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Avian Pathol. 2016 Jun;45(3):275-81. doi: 10.1080/03079457.2016.1150587.

Necrotic enteritis predisposing factors in broiler chickens.

Moore RJ1,2,3.

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a School of Science , RMIT University , Bundoora , Australia.
b Poultry Cooperative Research Centre , University of New England , Armidale , Australia.
c Infection and Immunity Program, Department of Microbiology , Monash Biomedicine Discovery Institute, Monash University , Clayton , Australia.


Necrotic enteritis in chickens develops as a result of infection with pathogenic strains of Clostridium perfringens and the presence of predisposing factors. Predisposing factors include elements that directly change the physical properties of the gut, either damaging the epithelial surface, inducing mucus production, or changing gut transit times; factors that disrupt the gut microbiota; and factors that alter the immune status of birds. In the past research into necrotic enteritis predisposing factors was directed by the simple hypothesis that low-level colonization of C. perfringens commonly occurred within the gut of healthy chickens and the predisposing factors lead to a proliferation of those bacteria to produce disease. More recently, with an increasing understanding of the major virulence factors of C. perfringens and the application of molecular techniques to define different clades of C. perfringens strains, it has become clear that the C. perfringens isolates commonly found in healthy chickens are generally not strains that have the potential to cause disease. Therefore, we need to re-evaluate hypotheses regarding the development of disease, the origin of disease causing isolates of C. perfringens, and the importance of interactions with other C. perfringens strains and with predisposing factors. Many predisposing factors that affect the physical and immunological characteristics of the gastrointestinal tract may also change the resident microbiota. Research directed towards defining the relative importance of each of these different actions of predisposing factors will improve the understanding of disease pathogenesis and may allow refinement of experiment disease models.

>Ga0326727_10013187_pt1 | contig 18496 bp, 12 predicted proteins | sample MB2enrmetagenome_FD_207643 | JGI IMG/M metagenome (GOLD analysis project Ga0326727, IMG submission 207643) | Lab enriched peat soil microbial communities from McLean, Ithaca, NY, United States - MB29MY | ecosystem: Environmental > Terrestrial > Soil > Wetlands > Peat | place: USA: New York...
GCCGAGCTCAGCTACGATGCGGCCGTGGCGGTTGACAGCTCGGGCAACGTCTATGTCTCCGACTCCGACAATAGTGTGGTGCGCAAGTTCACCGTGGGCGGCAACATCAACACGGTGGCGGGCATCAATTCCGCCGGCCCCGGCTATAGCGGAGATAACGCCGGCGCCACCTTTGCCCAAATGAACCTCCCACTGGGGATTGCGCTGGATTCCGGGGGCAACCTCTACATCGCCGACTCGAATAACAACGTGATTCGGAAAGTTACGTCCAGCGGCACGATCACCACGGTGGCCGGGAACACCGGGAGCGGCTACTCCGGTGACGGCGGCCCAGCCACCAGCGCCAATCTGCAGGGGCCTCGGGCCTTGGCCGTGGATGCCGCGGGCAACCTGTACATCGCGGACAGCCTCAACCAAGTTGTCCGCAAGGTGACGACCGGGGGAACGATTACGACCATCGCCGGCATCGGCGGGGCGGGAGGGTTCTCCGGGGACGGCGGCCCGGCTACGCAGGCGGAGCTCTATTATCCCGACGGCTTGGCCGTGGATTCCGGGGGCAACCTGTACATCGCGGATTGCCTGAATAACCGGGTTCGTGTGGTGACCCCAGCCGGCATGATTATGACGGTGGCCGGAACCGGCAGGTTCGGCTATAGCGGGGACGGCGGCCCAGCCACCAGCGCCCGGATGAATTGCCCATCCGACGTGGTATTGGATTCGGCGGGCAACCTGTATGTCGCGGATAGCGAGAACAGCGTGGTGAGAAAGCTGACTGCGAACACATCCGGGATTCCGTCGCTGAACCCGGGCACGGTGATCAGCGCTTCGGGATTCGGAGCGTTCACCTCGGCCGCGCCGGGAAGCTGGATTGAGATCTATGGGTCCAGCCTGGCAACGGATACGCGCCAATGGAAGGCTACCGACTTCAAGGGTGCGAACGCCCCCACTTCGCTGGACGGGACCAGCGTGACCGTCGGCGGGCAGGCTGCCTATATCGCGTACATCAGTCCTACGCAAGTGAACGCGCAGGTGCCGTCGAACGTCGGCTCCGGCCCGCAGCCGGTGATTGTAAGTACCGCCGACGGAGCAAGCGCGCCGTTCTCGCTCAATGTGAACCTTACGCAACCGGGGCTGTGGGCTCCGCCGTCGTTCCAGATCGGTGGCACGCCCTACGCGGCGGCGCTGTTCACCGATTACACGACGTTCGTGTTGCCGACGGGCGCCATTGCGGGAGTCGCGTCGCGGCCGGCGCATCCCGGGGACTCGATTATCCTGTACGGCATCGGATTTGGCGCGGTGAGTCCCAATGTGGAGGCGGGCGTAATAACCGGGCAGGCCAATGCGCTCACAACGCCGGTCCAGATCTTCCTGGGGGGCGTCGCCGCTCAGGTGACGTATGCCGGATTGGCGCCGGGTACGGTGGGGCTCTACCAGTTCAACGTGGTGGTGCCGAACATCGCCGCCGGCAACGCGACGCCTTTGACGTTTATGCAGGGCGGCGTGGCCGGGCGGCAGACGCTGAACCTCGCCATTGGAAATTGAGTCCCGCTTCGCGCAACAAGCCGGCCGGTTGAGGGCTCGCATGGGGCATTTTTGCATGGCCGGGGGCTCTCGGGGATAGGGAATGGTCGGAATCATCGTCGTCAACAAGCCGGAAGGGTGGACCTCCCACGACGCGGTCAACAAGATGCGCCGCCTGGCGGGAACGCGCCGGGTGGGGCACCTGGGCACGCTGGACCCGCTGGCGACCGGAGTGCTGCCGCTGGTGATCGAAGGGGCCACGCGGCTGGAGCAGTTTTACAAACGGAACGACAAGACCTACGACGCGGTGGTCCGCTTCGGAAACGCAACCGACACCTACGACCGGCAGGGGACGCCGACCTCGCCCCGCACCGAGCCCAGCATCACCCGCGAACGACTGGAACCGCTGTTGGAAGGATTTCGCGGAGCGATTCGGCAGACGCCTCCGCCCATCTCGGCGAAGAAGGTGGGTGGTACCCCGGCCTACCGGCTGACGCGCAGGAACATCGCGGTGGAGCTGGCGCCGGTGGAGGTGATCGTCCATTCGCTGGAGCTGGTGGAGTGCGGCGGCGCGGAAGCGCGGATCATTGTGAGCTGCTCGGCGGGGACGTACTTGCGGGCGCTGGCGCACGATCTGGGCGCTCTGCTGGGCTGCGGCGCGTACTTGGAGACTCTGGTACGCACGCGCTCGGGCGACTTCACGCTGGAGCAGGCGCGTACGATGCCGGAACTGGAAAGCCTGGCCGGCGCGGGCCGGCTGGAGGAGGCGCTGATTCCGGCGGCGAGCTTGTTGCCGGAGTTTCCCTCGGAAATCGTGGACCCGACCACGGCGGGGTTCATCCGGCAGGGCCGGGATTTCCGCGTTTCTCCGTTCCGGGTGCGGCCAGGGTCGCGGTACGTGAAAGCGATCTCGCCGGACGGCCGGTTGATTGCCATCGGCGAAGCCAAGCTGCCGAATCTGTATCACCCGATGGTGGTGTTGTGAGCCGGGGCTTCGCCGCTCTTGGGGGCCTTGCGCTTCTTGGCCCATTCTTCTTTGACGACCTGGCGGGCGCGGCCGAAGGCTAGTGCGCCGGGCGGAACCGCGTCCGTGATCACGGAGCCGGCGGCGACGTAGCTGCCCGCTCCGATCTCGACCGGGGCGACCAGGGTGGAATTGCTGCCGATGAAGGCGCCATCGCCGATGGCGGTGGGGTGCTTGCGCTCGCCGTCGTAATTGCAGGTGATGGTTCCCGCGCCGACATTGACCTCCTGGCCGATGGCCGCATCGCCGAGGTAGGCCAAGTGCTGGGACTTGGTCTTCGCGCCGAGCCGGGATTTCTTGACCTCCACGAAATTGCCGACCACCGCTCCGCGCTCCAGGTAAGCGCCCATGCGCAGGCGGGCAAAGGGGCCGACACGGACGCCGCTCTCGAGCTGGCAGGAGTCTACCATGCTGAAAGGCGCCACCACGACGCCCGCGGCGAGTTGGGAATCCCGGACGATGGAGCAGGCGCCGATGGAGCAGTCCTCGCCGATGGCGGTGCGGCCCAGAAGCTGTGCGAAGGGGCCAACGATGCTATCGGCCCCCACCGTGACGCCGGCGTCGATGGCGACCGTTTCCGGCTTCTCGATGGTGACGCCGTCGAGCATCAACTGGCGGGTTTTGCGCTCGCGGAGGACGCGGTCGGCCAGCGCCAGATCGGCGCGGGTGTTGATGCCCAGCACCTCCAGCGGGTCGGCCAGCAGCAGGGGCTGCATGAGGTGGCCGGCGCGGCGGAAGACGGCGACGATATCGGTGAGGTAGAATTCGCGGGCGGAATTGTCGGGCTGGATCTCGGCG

Clostridium perfringens; Eimeria; Necrotic enteritis; microbiota; pathogenicity; predisposing factors; virulence

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